Who Owns the Vineyard?
Have you ever taken a journey in your mind? When you read something or hear a word, a phrase, or you think of someone or an event and it reminds you of something which is related to something else.
You begin to think of people or events related to whatever triggered the thought and before you realize it you are off on a different subject. I admit I do it all the time.
For example, yesterday, while making a mental list of things I had to accomplish for the day, I saw a police car. The car reminded me of an obituary I saw last week. The obituary was of state policeman I once knew in West Virginia. He was injured in a training exercise and had to retire early. So, I wondered why he died so young? Now, what did that have to do with my list of things to accomplish?
As I said, I do it all the time.
In the beginning…
I read a Native American Proverb recently, “We do not inherit the earth from our ancestors. We borrow it from our children.” When I read the proverb, I began to think about climate change. I thought about the earth warming, glaciers melting, oceans rising, fires in tropical rainforests, and the number of species of birds that have disappeared over the past 5 years.
Then I thought of the growing political debate. On the one hand the reports of changing weather patterns and on the other hand the accusations of false reports. Although climate change is not a new political issue, it is relatively new as a theological issue, debated by politicians. Not new in reality, but new in that politicians are using theological arguments to undergird their positions. Is the climate changing or is it political leverage to garner votes?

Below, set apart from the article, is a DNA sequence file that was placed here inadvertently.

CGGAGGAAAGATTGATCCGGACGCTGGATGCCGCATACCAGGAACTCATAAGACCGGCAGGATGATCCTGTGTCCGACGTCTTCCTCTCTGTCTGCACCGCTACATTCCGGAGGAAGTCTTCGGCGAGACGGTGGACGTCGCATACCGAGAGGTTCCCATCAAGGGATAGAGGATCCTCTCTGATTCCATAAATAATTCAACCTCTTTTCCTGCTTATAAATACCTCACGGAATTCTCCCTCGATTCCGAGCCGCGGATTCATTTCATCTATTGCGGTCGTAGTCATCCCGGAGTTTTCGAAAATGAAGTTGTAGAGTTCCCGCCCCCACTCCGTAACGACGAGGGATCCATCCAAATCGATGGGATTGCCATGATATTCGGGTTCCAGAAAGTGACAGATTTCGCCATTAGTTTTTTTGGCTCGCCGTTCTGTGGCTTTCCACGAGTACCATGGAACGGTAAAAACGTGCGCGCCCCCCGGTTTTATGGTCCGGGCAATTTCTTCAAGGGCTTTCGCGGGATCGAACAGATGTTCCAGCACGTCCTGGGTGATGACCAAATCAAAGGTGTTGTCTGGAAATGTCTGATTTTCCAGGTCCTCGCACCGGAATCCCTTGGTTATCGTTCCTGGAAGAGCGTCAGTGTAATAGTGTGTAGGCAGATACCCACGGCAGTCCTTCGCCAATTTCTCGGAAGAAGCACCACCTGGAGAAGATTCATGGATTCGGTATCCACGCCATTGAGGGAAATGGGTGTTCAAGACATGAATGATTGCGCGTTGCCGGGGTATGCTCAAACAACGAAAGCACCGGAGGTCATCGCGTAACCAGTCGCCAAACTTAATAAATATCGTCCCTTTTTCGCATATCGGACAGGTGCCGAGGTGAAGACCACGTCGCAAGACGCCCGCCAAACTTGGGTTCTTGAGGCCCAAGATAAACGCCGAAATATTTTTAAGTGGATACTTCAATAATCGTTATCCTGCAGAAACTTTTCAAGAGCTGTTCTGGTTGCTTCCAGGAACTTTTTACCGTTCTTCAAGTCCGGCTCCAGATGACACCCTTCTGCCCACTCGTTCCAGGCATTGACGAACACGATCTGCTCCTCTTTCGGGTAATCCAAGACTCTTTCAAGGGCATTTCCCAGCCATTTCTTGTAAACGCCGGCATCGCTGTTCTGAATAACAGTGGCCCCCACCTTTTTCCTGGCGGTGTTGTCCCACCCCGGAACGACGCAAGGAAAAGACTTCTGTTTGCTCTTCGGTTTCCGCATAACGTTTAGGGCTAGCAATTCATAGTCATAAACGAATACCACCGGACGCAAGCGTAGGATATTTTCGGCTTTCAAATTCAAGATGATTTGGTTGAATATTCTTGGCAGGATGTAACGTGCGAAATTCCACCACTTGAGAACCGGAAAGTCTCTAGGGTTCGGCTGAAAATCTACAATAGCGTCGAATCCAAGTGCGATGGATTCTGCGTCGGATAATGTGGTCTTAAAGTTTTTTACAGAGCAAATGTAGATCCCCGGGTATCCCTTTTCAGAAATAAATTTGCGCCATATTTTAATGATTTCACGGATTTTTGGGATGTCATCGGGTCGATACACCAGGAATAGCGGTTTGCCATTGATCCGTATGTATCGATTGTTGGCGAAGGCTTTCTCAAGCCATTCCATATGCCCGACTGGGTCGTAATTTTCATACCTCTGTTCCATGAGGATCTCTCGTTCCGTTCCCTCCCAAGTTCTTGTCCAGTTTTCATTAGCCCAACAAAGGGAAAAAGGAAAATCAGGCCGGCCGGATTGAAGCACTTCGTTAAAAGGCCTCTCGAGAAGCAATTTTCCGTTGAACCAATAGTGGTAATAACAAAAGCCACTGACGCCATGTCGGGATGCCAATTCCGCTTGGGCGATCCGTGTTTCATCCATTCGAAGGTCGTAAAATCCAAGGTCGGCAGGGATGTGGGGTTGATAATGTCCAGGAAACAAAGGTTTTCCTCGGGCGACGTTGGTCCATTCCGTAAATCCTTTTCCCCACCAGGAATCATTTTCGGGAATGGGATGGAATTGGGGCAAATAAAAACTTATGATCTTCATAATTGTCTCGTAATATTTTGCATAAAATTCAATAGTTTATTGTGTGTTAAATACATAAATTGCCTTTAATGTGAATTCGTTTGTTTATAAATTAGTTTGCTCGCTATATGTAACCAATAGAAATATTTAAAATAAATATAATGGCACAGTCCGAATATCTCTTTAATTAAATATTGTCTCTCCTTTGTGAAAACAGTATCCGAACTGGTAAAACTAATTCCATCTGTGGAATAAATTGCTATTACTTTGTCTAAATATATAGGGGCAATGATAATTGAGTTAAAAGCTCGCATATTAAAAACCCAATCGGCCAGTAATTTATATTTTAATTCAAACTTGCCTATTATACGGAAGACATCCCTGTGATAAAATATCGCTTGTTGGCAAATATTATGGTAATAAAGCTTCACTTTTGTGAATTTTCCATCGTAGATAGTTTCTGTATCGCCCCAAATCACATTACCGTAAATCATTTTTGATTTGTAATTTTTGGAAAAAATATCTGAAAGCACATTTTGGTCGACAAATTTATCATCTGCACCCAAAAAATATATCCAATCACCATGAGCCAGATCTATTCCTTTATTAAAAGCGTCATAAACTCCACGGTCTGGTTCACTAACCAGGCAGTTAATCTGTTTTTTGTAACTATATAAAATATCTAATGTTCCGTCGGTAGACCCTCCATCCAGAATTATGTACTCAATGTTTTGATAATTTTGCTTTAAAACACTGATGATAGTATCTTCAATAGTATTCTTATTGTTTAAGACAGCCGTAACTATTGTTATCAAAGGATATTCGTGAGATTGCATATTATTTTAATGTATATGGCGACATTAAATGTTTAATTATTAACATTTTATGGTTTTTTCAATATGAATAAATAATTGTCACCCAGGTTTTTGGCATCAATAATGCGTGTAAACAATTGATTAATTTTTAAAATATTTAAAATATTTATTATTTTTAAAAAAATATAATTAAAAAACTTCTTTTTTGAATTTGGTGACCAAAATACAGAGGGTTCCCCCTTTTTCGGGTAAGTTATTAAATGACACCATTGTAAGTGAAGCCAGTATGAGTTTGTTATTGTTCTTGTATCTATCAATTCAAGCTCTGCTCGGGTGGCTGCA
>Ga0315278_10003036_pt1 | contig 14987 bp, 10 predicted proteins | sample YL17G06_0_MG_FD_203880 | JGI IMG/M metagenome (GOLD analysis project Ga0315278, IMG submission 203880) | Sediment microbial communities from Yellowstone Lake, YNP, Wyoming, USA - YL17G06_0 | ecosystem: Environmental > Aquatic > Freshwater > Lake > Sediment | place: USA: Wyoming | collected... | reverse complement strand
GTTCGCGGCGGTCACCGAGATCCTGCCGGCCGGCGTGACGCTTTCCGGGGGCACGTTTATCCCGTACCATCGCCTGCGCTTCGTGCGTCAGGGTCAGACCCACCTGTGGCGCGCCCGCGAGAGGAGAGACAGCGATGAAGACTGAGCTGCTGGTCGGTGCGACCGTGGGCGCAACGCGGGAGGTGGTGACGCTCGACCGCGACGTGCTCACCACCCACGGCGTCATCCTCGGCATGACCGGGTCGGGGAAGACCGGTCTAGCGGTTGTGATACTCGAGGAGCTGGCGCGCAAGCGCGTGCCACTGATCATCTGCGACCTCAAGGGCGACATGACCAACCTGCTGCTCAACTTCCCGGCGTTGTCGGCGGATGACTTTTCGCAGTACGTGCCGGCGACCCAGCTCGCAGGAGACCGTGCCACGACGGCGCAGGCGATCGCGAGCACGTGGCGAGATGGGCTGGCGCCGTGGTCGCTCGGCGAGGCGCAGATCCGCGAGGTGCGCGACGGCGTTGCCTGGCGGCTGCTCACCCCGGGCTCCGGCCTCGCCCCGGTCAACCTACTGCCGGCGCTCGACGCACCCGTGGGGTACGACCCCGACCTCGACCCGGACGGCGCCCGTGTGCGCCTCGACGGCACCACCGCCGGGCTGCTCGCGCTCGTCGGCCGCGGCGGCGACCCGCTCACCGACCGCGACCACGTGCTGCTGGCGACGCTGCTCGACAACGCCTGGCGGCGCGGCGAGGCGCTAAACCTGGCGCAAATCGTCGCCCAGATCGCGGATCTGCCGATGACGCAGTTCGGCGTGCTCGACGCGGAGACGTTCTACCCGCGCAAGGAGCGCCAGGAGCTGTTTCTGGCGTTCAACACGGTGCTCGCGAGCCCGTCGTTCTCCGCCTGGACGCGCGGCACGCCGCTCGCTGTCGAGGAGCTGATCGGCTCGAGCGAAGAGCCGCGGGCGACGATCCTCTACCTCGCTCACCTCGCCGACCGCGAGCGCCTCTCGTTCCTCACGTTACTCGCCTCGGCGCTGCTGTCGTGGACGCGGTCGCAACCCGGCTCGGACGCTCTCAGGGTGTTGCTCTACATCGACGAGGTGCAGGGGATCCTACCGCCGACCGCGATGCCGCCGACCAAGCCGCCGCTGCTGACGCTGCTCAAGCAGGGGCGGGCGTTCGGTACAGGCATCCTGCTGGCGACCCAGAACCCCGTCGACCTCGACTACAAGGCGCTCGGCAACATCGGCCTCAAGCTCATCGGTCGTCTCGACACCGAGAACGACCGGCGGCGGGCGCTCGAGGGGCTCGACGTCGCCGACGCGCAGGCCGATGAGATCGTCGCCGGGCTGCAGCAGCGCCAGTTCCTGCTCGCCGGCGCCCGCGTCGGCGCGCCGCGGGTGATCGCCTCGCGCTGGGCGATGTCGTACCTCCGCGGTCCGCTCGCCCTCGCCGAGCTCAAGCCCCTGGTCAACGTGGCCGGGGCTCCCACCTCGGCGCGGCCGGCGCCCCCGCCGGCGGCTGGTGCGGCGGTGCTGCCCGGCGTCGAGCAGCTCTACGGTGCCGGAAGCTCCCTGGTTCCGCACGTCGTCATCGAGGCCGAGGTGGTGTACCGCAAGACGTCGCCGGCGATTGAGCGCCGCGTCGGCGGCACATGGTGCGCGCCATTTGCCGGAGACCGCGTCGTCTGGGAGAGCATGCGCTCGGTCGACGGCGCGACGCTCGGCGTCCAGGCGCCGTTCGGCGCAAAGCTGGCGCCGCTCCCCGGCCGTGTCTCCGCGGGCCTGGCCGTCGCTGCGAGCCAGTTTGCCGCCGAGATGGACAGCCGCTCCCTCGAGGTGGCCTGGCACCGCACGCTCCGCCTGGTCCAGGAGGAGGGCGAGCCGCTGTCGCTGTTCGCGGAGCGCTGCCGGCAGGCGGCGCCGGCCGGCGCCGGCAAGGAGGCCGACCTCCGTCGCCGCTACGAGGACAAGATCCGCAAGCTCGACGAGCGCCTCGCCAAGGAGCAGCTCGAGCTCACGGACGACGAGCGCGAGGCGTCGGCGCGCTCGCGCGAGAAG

That thought took me to creation. “In the beginning, God created the heavens and the earth” (Genesis 1:1). And then to God giving the responsibility for creation to us, human beings (Genesis 1:28-30).
There is a Wideness in God’s Mercy
Then I wondered if God was pleased with the way we humans have cared for God’s creation. Which then took me to a hymn I remembered singing in Sunday School as a teenager, “There is a Wideness in God’s Mercy.”
There is a wideness in God’s mercy like the wideness of the sea;
There’s a kindness in God’s justice, which is more than liberty.
For the love of God is broader than the measure of our mind;
And the heart of the Eternal is most wonderfully kind.
I began to give God thanks for God’s mercy. I remember the day that God’s grace became real to me. It was related to learning I was adopted. God had chosen me, given me a name, and had loved me from the very beginning of my life. God’s grace was big enough to include me. There is a wideness in God’s mercy.
Then I thought about how God’s love is big enough to include everyone. As I have heard it said, “There is room at the table for everyone.” There is a wideness in God’s mercy.
Then I thought of the Parable of the Tenants in Luke 20:9-15.
“A certain man planted a vineyard, rented it to tenant farmers, and went on a trip for a long time. When it was time, he sent a servant to collect from the tenants his share of the fruit of the vineyard. But the tenants sent him away, beaten and empty-handed. The man sent another servant. But they beat him, treated him disgracefully, and sent him away empty-handed as well. He sent a third servant. They wounded this servant and threw him out. The owner of the vineyard said, ‘What should I do? I’ll send my son, whom I love dearly. Perhaps they will respect him.’ But when they saw him, they said to each other, ‘This is the heir. Let’s kill him so the inheritance will be ours.’ They threw him out of the vineyard and killed him. What will the owner of the vineyard do to them?”